The Vetala presents itself as a lot of things – a crime drama, a thriller, a hard-boiled mystery, and above all else as a nod to vampire-themed Hindu mythology. The first episode starts off as something out of 24 with looming sound cues and shots of a busy shipyard on an overcast day, but what begins resembling a straightly played thriller winds up looking more like a storyline on Fringe.

A college reporter named Lily has developed a source inside of a crime syndicate called – get this – “The Syndicate,” because bad guys hate euphemisms. But when Lily meets her source at a lonely parking garage she gets ambushed by a hit man who shoots her dead. The end. Wow, that wrapped up neatly…or did it? As it turns out Lily wakes up alive and well from the attack, and the mystery behind how she survived the fatal shooting becomes Vetala’s MacGuffin.

Lily starts to have premonitions and the circumstances behind her condition, although foreshadowed, do not come into focus until much later in the storyline. The unfortunate consequence is that the action in the series, while off to a full-throttle start, slows down considerably. The painful care that The Vetala takes not to overstate things becomes its burden. The middle episodes are not so much parts of the story as cryptic warnings of future events. Consequently, the show loses forward momentum. As with all mysteries there is a fine line between intriguing the audience and turning it impatient. Just ask Carnivale.

The actress who plays Lily, Candace Chase, carries the weight of the the story mostly on her own. Vetala does more showing than telling, so dialogue is sparse. Where there are conversations the information is offered up only obliquely. Chase bears a passing resemblance to Laura San Giacomo, and plays Lily as guarded because of recent developments, but that makes it more difficult to identify with the character. Even Lily’s closest two friends, her roommate and a badgering journalism student named Alex who works with her, illicit little more than cryptic asides and rebuffs.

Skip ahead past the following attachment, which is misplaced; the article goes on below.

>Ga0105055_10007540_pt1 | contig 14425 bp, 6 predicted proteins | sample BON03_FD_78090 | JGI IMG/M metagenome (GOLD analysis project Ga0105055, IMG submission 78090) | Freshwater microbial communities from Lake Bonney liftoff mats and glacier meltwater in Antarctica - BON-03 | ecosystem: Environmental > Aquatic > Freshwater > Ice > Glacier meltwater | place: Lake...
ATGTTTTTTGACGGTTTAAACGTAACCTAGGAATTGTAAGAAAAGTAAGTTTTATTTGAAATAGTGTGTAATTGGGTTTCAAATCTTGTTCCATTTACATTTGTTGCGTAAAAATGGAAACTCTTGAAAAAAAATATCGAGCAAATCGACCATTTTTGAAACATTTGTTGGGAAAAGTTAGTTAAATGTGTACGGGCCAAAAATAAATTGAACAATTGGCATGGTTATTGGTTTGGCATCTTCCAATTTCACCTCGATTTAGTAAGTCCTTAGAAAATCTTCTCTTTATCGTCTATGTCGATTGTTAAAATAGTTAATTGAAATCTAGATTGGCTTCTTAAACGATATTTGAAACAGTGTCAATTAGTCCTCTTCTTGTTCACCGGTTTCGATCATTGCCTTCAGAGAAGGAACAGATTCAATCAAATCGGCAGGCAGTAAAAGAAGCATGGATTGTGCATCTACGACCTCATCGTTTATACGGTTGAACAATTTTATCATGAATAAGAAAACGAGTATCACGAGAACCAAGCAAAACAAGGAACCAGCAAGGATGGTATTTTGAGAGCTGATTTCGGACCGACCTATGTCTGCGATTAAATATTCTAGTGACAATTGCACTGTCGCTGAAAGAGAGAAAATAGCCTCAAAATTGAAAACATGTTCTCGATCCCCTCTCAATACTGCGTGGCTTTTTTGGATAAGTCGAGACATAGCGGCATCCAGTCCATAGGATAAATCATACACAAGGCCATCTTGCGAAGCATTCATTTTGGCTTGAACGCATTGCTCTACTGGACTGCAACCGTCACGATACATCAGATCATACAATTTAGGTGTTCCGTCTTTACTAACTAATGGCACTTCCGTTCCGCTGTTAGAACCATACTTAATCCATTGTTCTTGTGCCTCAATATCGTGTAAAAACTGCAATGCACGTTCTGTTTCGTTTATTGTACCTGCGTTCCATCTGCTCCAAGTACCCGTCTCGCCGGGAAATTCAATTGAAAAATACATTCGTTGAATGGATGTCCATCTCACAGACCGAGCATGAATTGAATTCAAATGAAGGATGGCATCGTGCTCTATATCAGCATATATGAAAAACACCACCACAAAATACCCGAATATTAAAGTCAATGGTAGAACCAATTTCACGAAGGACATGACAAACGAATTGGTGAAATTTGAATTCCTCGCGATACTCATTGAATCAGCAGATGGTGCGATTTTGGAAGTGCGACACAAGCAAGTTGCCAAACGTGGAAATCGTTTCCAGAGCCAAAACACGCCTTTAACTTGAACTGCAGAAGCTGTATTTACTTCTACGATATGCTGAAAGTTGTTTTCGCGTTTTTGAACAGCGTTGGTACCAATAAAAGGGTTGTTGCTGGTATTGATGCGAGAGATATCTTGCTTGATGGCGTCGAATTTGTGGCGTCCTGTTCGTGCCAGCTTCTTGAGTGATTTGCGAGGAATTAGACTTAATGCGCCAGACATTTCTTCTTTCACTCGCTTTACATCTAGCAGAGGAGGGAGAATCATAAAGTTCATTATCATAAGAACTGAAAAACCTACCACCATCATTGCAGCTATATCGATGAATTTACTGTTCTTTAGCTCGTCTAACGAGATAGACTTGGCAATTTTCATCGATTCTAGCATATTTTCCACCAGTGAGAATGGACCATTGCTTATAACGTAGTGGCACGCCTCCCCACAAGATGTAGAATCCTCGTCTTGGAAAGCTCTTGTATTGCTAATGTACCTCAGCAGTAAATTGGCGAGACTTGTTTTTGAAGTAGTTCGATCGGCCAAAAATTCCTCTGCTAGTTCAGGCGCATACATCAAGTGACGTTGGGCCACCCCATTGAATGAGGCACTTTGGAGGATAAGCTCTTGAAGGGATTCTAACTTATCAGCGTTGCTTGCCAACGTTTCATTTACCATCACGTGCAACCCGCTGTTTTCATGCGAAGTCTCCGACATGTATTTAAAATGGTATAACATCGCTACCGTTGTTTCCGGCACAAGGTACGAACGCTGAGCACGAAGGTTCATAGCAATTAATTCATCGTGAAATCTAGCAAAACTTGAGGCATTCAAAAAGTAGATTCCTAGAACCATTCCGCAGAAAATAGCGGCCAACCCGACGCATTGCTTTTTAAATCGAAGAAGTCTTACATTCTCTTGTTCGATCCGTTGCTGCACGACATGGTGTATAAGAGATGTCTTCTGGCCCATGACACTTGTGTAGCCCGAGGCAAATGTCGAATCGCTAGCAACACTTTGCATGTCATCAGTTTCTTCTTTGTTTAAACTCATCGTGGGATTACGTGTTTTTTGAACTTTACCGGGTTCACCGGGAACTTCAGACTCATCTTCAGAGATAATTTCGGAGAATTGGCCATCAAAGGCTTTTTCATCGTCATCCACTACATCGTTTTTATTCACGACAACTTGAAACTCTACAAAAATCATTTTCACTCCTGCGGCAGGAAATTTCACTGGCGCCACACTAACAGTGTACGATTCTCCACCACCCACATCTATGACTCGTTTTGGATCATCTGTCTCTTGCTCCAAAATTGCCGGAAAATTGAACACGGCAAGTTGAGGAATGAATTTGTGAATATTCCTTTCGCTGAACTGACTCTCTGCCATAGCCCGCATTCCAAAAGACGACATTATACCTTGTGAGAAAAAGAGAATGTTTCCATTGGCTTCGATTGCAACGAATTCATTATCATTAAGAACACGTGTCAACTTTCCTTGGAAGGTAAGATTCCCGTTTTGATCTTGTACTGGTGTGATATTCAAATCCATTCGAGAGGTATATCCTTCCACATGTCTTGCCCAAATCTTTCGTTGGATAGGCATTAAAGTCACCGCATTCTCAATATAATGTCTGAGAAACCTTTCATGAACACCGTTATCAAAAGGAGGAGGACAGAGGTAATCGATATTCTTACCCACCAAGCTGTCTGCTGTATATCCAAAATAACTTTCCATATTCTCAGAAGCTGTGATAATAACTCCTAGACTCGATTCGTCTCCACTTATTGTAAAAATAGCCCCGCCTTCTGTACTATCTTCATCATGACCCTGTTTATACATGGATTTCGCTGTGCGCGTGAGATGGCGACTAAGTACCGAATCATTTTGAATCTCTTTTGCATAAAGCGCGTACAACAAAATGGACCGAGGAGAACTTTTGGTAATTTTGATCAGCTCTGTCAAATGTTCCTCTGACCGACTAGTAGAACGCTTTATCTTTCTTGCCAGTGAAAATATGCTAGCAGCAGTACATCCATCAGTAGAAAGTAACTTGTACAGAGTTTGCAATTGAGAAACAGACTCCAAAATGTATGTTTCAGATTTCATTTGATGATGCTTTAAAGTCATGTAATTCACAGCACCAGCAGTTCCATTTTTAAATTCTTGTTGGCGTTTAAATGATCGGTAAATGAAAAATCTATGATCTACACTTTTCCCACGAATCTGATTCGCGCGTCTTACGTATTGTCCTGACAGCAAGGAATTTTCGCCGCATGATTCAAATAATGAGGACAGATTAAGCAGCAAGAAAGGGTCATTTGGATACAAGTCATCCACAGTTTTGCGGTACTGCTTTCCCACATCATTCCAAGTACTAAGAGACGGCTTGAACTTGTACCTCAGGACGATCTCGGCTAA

What we have in the end with The Vetala is a good premise with good-looking execution, but a story that needs more time to be fleshed out. Creator and writer Damon Vignale marginalized basic exposition in favor of delving into the greater mythos that is the show’s premise. Meanwhile, the B-plots concerning the shadowy local crime syndicate, gun smuggling, and a blog cloaked in anonymity only come off as window dressing in comparison. As they say though, patience is a virtue, and The Vetala gives us enough hope that in a second season our patience will be rewarded.

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